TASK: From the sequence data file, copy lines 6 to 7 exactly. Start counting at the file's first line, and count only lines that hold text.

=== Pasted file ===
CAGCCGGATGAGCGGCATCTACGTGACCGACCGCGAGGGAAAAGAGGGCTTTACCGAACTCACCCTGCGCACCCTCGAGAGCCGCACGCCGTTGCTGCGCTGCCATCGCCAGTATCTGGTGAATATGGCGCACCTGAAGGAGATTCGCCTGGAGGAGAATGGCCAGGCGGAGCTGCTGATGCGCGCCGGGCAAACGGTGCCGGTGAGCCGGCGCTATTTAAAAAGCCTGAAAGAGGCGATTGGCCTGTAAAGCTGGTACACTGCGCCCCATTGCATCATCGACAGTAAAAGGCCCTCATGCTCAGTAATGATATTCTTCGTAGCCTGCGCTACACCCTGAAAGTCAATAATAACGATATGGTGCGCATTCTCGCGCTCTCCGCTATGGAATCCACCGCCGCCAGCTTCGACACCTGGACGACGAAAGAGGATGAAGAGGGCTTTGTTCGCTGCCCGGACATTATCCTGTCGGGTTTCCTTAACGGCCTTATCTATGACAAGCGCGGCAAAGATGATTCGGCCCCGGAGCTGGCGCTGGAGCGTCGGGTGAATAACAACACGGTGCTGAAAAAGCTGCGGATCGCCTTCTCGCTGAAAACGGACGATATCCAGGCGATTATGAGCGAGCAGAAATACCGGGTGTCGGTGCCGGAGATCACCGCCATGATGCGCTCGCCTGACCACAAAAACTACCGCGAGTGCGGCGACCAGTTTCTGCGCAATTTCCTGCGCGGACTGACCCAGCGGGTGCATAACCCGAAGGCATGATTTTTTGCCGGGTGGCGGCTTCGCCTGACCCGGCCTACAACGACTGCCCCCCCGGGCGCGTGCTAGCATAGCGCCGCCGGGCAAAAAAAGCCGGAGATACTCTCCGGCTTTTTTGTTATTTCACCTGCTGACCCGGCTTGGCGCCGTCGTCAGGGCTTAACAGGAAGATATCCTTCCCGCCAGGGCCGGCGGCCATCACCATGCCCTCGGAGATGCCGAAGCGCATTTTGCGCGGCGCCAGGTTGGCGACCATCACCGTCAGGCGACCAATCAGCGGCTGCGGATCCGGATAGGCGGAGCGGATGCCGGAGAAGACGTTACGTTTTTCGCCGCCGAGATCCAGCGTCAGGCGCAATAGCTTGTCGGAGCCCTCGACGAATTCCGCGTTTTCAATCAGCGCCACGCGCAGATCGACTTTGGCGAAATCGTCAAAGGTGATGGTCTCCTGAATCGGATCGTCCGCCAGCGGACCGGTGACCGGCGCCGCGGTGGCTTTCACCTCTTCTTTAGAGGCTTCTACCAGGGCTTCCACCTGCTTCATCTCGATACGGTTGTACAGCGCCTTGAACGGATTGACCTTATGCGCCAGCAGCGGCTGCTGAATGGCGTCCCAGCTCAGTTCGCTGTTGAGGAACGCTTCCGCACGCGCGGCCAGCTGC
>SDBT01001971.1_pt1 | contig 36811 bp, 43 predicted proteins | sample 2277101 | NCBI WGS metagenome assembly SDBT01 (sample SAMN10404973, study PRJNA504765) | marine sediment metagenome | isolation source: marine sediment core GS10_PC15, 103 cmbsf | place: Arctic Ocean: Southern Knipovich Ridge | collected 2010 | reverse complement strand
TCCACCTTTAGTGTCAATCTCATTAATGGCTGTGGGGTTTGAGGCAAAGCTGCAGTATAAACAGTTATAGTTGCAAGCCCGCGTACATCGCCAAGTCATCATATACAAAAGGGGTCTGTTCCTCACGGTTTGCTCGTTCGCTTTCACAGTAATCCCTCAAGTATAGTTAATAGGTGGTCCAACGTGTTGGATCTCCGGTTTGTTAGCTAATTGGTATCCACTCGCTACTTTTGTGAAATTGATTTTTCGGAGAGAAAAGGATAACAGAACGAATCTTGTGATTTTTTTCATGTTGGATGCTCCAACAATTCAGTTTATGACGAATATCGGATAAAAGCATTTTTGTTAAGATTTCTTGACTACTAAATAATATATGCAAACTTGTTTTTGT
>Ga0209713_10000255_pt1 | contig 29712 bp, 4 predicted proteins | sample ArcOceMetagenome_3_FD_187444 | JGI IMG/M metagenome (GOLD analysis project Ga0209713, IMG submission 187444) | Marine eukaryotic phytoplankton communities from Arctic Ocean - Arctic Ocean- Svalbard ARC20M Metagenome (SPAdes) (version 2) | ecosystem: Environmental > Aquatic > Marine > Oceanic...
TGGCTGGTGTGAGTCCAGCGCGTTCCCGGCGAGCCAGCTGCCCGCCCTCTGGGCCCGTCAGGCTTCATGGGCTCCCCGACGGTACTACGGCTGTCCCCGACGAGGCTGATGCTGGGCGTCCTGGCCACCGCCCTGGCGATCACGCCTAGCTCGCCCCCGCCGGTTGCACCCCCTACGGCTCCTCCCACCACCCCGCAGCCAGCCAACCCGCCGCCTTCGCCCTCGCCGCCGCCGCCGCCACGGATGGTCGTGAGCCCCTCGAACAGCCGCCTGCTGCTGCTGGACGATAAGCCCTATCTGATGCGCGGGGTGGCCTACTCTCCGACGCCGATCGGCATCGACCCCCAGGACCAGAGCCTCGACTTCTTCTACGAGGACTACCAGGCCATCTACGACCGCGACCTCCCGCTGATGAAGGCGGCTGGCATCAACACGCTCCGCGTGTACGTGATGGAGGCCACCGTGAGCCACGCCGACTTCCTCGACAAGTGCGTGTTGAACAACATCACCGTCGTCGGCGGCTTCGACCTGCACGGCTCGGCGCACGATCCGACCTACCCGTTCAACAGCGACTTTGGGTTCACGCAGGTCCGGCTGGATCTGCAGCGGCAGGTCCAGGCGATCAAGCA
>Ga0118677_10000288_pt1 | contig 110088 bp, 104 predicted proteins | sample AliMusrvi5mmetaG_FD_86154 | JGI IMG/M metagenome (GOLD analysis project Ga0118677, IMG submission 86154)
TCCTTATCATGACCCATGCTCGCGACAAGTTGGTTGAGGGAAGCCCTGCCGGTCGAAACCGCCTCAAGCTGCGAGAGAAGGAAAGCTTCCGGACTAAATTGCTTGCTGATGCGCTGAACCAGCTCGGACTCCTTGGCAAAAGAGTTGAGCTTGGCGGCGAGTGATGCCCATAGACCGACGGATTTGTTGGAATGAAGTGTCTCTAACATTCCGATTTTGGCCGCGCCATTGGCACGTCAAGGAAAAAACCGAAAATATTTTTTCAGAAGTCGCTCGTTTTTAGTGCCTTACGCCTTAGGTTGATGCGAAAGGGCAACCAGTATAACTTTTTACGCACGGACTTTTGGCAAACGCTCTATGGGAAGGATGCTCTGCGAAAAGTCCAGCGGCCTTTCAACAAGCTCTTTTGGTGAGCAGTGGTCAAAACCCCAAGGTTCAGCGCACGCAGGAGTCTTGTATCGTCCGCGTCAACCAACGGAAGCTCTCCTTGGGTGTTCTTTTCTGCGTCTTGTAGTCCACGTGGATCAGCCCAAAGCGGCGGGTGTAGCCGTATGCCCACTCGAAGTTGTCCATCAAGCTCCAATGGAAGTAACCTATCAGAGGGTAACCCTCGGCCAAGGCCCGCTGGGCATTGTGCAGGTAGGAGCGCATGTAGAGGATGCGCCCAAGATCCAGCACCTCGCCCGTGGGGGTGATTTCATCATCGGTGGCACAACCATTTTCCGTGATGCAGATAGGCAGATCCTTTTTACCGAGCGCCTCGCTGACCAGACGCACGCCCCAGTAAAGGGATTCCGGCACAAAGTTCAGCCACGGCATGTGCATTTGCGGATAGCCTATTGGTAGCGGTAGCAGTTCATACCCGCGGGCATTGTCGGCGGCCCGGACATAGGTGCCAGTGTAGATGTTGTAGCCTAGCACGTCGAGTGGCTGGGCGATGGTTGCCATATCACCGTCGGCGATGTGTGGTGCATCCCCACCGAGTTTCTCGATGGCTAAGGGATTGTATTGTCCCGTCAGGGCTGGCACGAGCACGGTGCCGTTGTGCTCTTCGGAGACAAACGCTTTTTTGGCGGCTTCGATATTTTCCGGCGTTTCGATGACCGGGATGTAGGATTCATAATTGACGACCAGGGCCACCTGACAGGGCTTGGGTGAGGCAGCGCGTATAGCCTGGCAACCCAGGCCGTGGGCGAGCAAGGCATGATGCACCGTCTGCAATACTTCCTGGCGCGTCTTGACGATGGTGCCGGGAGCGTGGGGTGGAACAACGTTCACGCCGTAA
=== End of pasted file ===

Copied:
>Ga0118677_10000288_pt1 | contig 110088 bp, 104 predicted proteins | sample AliMusrvi5mmetaG_FD_86154 | JGI IMG/M metagenome (GOLD analysis project Ga0118677, IMG submission 86154)
TCCTTATCATGACCCATGCTCGCGACAAGTTGGTTGAGGGAAGCCCTGCCGGTCGAAACCGCCTCAAGCTGCGAGAGAAGGAAAGCTTCCGGACTAAATTGCTTGCTGATGCGCTGAACCAGCTCGGACTCCTTGGCAAAAGAGTTGAGCTTGGCGGCGAGTGATGCCCATAGACCGACGGATTTGTTGGAATGAAGTGTCTCTAACATTCCGATTTTGGCCGCGCCATTGGCACGTCAAGGAAAAAACCGAAAATATTTTTTCAGAAGTCGCTCGTTTTTAGTGCCTTACGCCTTAGGTTGATGCGAAAGGGCAACCAGTATAACTTTTTACGCACGGACTTTTGGCAAACGCTCTATGGGAAGGATGCTCTGCGAAAAGTCCAGCGGCCTTTCAACAAGCTCTTTTGGTGAGCAGTGGTCAAAACCCCAAGGTTCAGCGCACGCAGGAGTCTTGTATCGTCCGCGTCAACCAACGGAAGCTCTCCTTGGGTGTTCTTTTCTGCGTCTTGTAGTCCACGTGGATCAGCCCAAAGCGGCGGGTGTAGCCGTATGCCCACTCGAAGTTGTCCATCAAGCTCCAATGGAAGTAACCTATCAGAGGGTAACCCTCGGCCAAGGCCCGCTGGGCATTGTGCAGGTAGGAGCGCATGTAGAGGATGCGCCCAAGATCCAGCACCTCGCCCGTGGGGGTGATTTCATCATCGGTGGCACAACCATTTTCCGTGATGCAGATAGGCAGATCCTTTTTACCGAGCGCCTCGCTGACCAGACGCACGCCCCAGTAAAGGGATTCCGGCACAAAGTTCAGCCACGGCATGTGCATTTGCGGATAGCCTATTGGTAGCGGTAGCAGTTCATACCCGCGGGCATTGTCGGCGGCCCGGACATAGGTGCCAGTGTAGATGTTGTAGCCTAGCACGTCGAGTGGCTGGGCGATGGTTGCCATATCACCGTCGGCGATGTGTGGTGCATCCCCACCGAGTTTCTCGATGGCTAAGGGATTGTATTGTCCCGTCAGGGCTGGCACGAGCACGGTGCCGTTGTGCTCTTCGGAGACAAACGCTTTTTTGGCGGCTTCGATATTTTCCGGCGTTTCGATGACCGGGATGTAGGATTCATAATTGACGACCAGGGCCACCTGACAGGGCTTGGGTGAGGCAGCGCGTATAGCCTGGCAACCCAGGCCGTGGGCGAGCAAGGCATGATGCACCGTCTGCAATACTTCCTGGCGCGTCTTGACGATGGTGCCGGGAGCGTGGGGTGGAACAACGTTCACGCCGTAA